The Legend of Ulenspiegel by Charles de Coster Book I Chapter 29

One of these days, which were bright fresh days of the springtime, when all the earth is full of love, Soetkin was talking by the open window, Claes humming some refrain, while Ulenspiegel had put a judge’s cap on the head of Titus Bibulus Schnouffius. The dog was working with his paws as though endeavouring to utter a judgment, but it was merely to get rid of his headgear.

Suddenly Ulenspiegel shut the window, ran into the middle of the room, jumped on chairs and tables, his hands stretched up to the ceiling. Soetkin and Claes saw that all this energy was to catch a pretty little bird that was crying out with fear, its wings fluttering, cowering against a beam in a corner of the ceiling.

Ulenspiegel was on the point of seizing it, when Claes said quickly:

“What are you jumping for like that?”

“To catch it,” answered Ulenspiegel, “and put it in a cage, and give it seed and make it sing for me.”

Meanwhile the bird, crying shrilly with terror, was flying about the room and dashing its head against the windowpanes.

Ulenspiegel did not cease jumping after it: Claes laid his hand weightily on the lad’s shoulder:

“Catch it,” he said, “put it in a cage, make it sing for you, do, but I, too, will put you in a cage, shut in with stout iron bars, and I will make you sing as well.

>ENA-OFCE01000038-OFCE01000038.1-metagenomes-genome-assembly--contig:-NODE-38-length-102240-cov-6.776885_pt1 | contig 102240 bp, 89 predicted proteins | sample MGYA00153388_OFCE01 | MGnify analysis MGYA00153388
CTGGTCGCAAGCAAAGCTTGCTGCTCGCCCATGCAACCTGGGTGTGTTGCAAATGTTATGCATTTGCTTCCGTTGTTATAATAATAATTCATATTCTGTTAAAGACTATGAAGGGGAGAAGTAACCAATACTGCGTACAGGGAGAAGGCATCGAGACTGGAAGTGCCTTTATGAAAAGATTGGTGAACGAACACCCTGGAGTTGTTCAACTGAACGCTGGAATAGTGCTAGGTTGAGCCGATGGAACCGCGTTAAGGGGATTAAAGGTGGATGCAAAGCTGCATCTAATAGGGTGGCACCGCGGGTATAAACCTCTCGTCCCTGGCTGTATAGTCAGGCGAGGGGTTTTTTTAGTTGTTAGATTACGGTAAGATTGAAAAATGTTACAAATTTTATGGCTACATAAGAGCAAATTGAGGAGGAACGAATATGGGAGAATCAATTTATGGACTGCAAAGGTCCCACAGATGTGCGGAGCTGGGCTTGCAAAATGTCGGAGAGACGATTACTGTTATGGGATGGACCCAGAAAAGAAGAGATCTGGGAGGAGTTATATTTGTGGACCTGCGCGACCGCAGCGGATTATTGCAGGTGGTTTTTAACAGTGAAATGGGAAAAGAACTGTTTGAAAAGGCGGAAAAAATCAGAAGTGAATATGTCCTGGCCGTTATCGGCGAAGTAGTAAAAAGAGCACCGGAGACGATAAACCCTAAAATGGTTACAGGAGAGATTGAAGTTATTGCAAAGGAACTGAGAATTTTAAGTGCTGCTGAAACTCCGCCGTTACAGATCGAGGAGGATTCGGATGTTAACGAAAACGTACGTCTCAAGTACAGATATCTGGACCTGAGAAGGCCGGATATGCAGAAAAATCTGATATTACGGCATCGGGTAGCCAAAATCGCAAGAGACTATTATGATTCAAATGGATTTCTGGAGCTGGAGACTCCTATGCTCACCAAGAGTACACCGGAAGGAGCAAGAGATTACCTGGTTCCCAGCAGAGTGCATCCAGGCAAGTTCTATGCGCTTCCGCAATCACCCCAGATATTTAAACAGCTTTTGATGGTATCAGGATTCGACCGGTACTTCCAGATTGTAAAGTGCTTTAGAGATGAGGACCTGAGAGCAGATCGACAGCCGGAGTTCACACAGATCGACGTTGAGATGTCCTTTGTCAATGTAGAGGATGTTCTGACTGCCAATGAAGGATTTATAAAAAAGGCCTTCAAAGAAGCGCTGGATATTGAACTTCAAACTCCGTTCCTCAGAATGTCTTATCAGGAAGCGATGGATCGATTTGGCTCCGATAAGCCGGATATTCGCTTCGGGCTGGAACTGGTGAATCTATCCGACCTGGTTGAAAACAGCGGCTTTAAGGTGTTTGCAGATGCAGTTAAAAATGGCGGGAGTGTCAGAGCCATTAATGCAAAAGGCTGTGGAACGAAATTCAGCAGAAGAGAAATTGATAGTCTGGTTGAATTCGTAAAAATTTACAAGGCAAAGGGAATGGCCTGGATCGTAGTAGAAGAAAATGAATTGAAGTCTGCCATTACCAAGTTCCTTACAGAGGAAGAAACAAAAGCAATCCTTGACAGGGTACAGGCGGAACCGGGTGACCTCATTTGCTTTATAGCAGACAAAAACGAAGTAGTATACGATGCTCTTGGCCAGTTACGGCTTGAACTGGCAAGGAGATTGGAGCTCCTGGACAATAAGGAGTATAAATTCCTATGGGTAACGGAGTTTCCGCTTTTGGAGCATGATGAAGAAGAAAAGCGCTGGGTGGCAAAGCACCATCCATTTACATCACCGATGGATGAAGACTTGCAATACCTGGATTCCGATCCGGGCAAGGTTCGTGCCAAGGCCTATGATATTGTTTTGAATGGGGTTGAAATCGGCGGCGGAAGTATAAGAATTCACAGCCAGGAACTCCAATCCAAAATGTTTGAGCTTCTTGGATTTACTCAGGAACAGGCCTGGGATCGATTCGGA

You like to run, you will not be able to run; you will be in the shade when you are cold, in the sun when you are hot. Then one Sunday we shall go out, forgetting to give you any food, and we shall only come back on the Thursday, and returning we shall find Thyl dead of hunger and stark and stiff.”
Soetkin wept, Ulenspiegel sprang forward.

“What are you going to do?” asked Claes.

“I am opening the window for the bird,” he answered.

And indeed, the bird, which was a goldfinch, went out of the window, uttered a cry of joy, shot up like an arrow in the air, then setting itself in an apple tree close by, it sleeked its wings with its beak, shook out its plumage, and becoming angry, hurled a thousand insults at Ulenspiegel in its bird speech.

Then Claes said to him:

“Son, never take liberty from man nor beast for liberty is the greatest boon in this world. Leave everyman to go in the sun when he is cold, in the shade when he is hot. And may God judge His Sacred Majesty who, having fettered freedom of belief in the land of Flanders, has now put Ghent, the noble town, in a cage of slavery.”